Change the mindset, ban on acid sale alone won’t help: Laxmi Aggarwal, acid attack survivor
In a recent Supreme Court judgment, an acid attacker was given death sentence for attacking a 23-year-old nurse at Bandra Terminus in 2013. The heinous crime that acid attack is, it has attracted a lot attention in the recent past. An acid attack survivor, Reshma Khureshi, recently walked the ramp at the New York Fashion Week to promote awareness at an international forum. An interaction with Laxmi Aggarwal, a campaigner with Stop Acid Attacks and a survivor herself gave us a glimpse of the monstrous crime that it is and how easily acid is available in India.
“Though it has been talked about a lot now, there are still many places in India where there is no change happening,” said Aggarwal during a panel discussion held by the UN Women India Youth event in Delhi.
She also explained how acid attackers work. “The person who attacked me targeted my face and not any other part of my body because he knew I valued my face a lot more than any other part. Since the birth of a child, a girl is made to believe that the face is most important as it is significant in getting a good husband,” said Aggarwal. She was attacked at the age of 15 by her 32-year-old relative who was madly in love with her and wanted to marry her. When she refused his advances, he along with two other men threw acid on Aggarwal’s face.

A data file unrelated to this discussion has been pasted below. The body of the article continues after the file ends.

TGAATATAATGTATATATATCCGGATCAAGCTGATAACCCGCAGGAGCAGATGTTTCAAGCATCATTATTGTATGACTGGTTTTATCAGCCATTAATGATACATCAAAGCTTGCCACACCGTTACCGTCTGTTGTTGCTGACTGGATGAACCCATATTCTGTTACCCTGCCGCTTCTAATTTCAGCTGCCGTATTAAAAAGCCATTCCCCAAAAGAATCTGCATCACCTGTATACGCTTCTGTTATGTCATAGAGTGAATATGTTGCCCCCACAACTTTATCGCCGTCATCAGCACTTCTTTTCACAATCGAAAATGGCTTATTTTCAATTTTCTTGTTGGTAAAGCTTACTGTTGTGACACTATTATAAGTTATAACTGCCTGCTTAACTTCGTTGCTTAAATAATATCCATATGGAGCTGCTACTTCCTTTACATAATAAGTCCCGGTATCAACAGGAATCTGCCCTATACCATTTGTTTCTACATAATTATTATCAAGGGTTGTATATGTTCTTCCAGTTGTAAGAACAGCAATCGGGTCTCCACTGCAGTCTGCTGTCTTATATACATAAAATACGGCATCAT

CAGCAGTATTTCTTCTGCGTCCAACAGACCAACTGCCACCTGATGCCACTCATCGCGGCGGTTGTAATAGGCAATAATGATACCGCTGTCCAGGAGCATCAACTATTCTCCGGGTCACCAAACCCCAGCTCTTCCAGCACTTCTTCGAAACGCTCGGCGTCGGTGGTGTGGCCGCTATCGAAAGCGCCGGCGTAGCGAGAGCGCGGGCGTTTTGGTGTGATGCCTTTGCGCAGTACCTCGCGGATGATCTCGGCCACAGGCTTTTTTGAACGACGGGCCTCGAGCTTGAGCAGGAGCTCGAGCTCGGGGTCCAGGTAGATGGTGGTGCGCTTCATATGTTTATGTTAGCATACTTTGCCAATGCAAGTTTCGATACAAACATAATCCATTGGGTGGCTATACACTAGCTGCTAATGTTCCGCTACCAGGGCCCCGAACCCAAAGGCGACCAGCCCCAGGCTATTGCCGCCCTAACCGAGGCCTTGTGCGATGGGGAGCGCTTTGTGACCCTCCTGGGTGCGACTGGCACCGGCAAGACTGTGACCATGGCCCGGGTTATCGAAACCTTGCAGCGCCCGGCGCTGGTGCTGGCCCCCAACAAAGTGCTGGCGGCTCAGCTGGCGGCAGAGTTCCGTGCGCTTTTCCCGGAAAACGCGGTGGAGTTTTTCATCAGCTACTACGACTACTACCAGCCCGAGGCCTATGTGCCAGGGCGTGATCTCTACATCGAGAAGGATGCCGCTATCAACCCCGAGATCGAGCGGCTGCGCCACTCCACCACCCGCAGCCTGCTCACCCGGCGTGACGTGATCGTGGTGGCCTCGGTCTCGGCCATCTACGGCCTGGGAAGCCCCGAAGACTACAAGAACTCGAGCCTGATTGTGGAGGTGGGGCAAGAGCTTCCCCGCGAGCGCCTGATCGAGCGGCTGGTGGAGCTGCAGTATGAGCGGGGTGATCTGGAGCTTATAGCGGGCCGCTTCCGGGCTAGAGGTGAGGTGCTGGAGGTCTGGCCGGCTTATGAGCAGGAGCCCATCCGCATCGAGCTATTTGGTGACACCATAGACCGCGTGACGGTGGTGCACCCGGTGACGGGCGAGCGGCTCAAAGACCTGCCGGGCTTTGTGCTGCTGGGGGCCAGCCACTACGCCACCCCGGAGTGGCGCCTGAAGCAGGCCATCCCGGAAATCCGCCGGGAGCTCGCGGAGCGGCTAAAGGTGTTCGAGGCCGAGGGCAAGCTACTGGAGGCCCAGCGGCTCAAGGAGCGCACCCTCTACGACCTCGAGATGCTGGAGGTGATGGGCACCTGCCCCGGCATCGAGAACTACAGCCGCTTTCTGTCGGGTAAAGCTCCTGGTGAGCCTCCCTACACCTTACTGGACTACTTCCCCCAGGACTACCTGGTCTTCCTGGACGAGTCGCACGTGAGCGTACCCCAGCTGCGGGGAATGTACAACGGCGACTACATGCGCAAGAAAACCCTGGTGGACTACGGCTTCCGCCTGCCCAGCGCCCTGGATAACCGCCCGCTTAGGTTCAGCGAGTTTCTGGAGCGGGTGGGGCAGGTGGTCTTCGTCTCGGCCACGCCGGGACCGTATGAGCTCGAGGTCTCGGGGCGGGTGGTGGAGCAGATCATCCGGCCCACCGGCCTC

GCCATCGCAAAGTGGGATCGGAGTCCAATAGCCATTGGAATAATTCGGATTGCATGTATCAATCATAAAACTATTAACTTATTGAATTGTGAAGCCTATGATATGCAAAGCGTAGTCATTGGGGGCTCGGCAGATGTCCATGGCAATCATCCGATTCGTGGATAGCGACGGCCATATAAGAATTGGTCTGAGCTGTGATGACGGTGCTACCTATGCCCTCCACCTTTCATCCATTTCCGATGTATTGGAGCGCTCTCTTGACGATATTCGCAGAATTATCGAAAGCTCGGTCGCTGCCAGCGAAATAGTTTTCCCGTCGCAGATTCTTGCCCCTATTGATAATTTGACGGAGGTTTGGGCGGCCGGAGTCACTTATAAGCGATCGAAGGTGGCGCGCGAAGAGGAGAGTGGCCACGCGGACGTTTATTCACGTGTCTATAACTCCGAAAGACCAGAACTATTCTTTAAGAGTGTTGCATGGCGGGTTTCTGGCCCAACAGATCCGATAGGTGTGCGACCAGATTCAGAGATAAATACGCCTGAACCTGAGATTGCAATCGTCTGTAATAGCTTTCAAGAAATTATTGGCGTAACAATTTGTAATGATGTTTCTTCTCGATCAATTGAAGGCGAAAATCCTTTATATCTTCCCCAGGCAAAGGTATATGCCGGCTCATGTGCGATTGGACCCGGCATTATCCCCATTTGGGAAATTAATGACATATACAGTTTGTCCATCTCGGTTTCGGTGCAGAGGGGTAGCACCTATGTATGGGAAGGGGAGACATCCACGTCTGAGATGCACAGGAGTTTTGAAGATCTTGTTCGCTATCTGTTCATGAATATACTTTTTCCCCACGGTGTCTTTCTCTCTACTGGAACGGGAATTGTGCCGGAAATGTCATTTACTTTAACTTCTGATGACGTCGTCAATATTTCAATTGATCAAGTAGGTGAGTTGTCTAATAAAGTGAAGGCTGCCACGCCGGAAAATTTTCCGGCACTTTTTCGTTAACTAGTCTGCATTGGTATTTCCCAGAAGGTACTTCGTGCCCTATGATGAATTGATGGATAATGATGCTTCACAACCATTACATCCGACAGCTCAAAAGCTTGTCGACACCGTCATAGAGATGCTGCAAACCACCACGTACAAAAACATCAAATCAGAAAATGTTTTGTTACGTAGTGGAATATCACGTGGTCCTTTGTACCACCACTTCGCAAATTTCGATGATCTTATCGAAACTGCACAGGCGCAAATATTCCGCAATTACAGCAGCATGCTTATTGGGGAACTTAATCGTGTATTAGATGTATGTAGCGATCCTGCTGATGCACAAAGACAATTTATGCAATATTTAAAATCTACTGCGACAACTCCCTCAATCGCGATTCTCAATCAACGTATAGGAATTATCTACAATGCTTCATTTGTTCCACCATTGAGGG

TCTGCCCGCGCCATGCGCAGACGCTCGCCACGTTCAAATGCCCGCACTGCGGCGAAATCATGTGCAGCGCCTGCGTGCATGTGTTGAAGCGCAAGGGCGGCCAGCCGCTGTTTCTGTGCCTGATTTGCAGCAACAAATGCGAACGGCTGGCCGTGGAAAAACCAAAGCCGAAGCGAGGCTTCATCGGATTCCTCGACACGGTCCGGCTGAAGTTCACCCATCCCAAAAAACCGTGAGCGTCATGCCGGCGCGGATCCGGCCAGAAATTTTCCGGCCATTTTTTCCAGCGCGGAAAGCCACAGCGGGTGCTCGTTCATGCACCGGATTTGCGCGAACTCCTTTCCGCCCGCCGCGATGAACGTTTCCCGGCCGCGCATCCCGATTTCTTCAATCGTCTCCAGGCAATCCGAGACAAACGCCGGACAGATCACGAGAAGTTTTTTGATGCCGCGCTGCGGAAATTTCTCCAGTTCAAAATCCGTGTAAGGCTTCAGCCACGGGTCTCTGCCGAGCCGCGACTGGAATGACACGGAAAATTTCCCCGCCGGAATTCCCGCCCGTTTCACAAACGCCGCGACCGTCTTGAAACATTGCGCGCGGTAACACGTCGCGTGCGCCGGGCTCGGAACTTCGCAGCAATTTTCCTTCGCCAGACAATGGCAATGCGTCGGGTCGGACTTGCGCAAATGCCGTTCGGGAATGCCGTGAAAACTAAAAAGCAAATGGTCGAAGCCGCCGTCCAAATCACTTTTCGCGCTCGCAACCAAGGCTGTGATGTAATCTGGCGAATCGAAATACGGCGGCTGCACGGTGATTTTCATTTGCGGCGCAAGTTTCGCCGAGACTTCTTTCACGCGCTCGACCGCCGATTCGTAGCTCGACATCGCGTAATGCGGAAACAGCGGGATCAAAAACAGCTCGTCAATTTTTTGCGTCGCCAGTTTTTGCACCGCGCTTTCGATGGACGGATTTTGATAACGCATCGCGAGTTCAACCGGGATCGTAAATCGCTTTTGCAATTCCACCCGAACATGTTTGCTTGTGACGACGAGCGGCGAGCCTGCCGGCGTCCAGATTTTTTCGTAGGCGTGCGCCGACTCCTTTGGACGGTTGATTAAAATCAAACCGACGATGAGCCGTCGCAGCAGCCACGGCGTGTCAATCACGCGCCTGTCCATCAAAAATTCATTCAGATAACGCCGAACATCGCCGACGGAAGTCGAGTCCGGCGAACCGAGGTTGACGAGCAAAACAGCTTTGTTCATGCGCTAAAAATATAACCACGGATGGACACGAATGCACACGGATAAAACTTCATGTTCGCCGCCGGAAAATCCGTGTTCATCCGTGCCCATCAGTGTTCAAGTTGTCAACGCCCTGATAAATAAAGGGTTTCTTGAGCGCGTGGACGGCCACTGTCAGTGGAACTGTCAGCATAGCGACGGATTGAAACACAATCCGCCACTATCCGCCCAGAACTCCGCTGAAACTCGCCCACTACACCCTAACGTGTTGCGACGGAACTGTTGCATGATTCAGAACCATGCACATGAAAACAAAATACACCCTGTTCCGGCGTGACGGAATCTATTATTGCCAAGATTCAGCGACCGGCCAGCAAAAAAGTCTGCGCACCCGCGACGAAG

Now she runs Chaanv Foundation where she counsels and empowers many acid attack victims from all over the country. She also goes and meets victims on receiving an news of acid attack. Her petition to stop acid sale got 27,000 signatures after which Supreme Court passed a law to stop the sale of acid.
But has it been really implemented at the ground-level? Aggarwal replies, “Recently in Kanpur, I initiated a campaign called ‘Shoot Acid’ in which me and my team went and asked for acid in grocery stores and we were surprised to see how readily it was available for a mere Rs.15- Rs.25.”
“When we questioned the shopkeeper why is he selling it when it is banned? He said that the other neighbouring shop are also selling it so I must go stop them first and then come to him,” added Aggarwal.
She articulated that it is not the sale of acid that is the problem; it is about our own mindset. “What we are doing and not doing is what we need to think about,” she said.
The most common reason for acid attacks, Aggarwal told us is one-sided love and it mostly happens to teenage girls who are not able to tell their parents about perpetrators before the attack actually happens. They fear being grounded and their education discontinued.
We need to live like a fighter and not like a victim
“We are also counselling parents so they can be closer to their children to get to know what they are going through. Even I was not able to tell my parents about the relative as he was like an old mature entity in our house and everything he said was really valued by my parents,” spoke Aggarwal.
Though finding a job is still very difficult, Aggarwal lauded the effort by Sheroes hangout in Agra where only acid attack survivors are employed. “More such places where the survivors can earn their living are needed so their parents also don’t consider their lives wasted and are able to look at the better side of their attacked child.”
She motivated other survivors by saying that the zeal to live should come from within. “We need to live like a fighter and not like a victim.”
Aggarwal’s powerful views on acid attacks in India give us hope for more survivors to come out and fight against the apathy and help bring the issue down to nill.
Feature Image Credit: Indian Express